Martin: And Disney acquired Infoseek when? What year?

Harry: It was in two pieces. Forty three percent in 1999 and closed the deal in January 2000, something like that.

Martin: Wow, just got out in time.

Paul: When did you leave?

Harry: I left a couple of months after closing the acquisition.

Paul: That’s about the best timing we’ve stumbled upon here.

Harry: Yes.

Martin: Steve’s was pretty good, too, with TimeWarner. But you’re right.

Paul: Steve Case’s was pretty good, too. But if there was a time in the saddle versus getting out at the right time, Harry’s…

Harry: I am thankful to God that this was just the perfect timing. When you’re in a bubble, the optics are incredibly important. So a CEO selling shares in a bubble company is not a good idea. So I didn’t sell a single share until I left the company because it would be disclosable and hurt the company. I didn’t want to hurt the company.

Once I left, I started selling. Immediately I said I need to divest.

The bubble didn’t pop overnight. It was over three or four months.

Martin: It leaked first.

Harry: It leaked, so I sold during that leaking period. I was very thankful for the time.

Paul: Let’s just conclude by asking you about a couple of themes that have emerged for us. We touched on the one about the engineers and the challenge for traditional companies. Even CNN which had some true engineers by default even before you started online and Knight Ridder out here that did some early projects, but they never had many. They couldn’t hire a lot, and they would never put them in charge. That seemed to be one of the themes that just made it, in the end, impossible to compete with the tech driven companies that took over the Internet. Does that make sense to you?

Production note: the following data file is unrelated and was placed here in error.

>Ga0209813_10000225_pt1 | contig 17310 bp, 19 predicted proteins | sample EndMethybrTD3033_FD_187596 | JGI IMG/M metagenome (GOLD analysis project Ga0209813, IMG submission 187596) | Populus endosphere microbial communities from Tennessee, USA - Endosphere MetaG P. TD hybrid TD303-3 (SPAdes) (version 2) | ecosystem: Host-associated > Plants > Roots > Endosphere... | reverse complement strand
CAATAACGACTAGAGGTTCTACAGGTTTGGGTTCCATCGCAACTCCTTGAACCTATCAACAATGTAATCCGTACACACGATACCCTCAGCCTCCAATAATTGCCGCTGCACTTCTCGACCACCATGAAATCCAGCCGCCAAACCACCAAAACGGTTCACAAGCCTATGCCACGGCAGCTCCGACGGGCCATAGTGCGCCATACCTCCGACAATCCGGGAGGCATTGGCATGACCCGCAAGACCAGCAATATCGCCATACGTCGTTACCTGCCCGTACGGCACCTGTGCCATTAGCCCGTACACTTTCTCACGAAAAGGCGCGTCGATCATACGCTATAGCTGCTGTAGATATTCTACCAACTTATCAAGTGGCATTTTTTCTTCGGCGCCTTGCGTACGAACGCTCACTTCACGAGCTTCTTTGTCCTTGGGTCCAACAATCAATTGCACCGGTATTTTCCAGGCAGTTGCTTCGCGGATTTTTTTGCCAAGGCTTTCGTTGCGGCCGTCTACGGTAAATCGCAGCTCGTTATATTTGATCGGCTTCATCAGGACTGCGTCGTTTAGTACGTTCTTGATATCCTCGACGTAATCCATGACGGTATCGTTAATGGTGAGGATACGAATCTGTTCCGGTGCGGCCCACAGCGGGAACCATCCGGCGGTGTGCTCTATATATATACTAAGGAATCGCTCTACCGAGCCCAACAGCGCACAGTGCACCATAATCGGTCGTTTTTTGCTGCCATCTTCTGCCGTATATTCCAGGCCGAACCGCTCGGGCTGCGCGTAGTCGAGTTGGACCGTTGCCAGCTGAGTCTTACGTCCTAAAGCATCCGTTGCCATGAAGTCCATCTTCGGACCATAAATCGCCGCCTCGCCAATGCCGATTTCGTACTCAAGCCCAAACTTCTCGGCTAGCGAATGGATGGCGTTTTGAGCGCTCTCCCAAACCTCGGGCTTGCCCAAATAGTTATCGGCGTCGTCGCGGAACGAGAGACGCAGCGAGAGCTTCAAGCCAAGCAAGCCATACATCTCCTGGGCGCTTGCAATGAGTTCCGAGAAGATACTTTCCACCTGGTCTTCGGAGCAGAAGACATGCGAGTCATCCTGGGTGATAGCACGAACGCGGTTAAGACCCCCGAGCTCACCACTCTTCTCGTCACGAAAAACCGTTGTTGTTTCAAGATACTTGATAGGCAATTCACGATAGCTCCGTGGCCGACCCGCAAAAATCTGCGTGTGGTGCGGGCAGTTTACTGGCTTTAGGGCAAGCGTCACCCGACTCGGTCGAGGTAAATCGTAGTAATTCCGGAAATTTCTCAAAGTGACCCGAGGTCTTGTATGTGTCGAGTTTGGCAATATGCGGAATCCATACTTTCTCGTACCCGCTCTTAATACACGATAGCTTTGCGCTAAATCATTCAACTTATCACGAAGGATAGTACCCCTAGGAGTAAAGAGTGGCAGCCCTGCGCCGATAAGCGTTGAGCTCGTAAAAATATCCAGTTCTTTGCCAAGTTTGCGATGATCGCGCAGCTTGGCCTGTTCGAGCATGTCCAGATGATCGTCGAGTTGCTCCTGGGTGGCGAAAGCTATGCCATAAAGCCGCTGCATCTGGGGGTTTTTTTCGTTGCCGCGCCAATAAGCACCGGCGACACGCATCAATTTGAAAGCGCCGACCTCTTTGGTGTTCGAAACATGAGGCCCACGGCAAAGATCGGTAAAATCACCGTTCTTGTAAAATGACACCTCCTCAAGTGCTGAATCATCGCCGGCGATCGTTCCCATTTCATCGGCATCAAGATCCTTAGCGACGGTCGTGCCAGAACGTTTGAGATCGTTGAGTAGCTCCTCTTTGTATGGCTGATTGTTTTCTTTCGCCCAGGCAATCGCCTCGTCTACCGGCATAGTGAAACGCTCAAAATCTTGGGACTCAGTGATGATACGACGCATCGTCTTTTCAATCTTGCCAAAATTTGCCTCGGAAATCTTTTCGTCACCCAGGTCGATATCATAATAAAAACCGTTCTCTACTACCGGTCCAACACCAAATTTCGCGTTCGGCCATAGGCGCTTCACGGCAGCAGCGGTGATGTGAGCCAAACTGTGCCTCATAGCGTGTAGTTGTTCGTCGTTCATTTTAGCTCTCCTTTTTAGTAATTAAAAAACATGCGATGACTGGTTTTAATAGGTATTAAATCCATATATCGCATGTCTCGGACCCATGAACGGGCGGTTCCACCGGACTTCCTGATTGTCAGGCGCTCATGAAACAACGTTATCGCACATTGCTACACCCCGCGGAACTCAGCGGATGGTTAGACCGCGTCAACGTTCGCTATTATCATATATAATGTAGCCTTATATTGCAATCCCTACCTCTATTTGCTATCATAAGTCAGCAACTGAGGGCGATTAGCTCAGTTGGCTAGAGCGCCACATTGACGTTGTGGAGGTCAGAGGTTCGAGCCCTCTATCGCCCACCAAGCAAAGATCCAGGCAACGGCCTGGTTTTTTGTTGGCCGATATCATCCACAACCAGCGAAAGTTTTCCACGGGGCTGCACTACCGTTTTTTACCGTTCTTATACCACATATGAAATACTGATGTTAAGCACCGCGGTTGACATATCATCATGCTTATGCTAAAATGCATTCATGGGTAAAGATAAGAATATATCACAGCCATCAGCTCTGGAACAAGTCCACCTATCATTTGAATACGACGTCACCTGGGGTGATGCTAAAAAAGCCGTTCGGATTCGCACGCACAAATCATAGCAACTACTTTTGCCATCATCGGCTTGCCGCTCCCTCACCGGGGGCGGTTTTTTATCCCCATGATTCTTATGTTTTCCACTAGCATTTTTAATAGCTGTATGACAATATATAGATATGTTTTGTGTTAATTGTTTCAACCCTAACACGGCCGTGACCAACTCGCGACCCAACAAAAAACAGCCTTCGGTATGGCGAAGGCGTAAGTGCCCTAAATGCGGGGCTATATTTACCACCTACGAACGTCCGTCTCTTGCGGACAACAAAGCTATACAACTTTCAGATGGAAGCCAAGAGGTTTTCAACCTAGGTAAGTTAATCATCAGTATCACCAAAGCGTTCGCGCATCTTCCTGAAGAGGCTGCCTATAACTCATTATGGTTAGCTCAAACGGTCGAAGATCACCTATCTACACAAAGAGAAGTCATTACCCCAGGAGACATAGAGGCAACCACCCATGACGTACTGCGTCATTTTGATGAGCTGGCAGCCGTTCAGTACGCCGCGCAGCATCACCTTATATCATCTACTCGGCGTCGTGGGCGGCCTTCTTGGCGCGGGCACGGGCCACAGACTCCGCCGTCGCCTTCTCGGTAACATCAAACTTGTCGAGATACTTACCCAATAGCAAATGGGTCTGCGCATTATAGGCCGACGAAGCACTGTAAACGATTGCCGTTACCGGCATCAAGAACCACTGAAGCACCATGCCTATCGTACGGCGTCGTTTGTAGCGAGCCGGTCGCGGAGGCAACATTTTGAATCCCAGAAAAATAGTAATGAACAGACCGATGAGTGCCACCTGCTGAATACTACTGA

Harry: I’m a little torn. There’s a guy that I hired, Miguel Garcia, who…

Paul: At CNN?

Harry: At CCN in Atlanta. He was a talented engineer. He brought in a good team. He worked with Scott and Sam and Ronnie. He built our content production system. There were smart engineers in Atlanta. I think you probably could have launched a good news company, maybe not a search engine which is even more intensive around the algorithms. I want to believe it could have been done.

Paul: But not inside CNN. Maybe in Atlanta, but not inside CNN. Or do you think there was a way to go all in?

Harry: This is the optimist in me. I think it could have been done all in in Atlanta if it weren’t for the traditionalists who were there that made it a little bit more difficult. CNN was successful when I left. I didn’t leave because was going down. I left because Infoseek gave me a million options. It was a hard deal to turn down, A.

And B, once it got successful, it was intensely political. I spent almost half my time negotiating internally for resources or fighting power battles, be it with Lou Dobbs at CNN FM or in CNN SI/CNN Sports.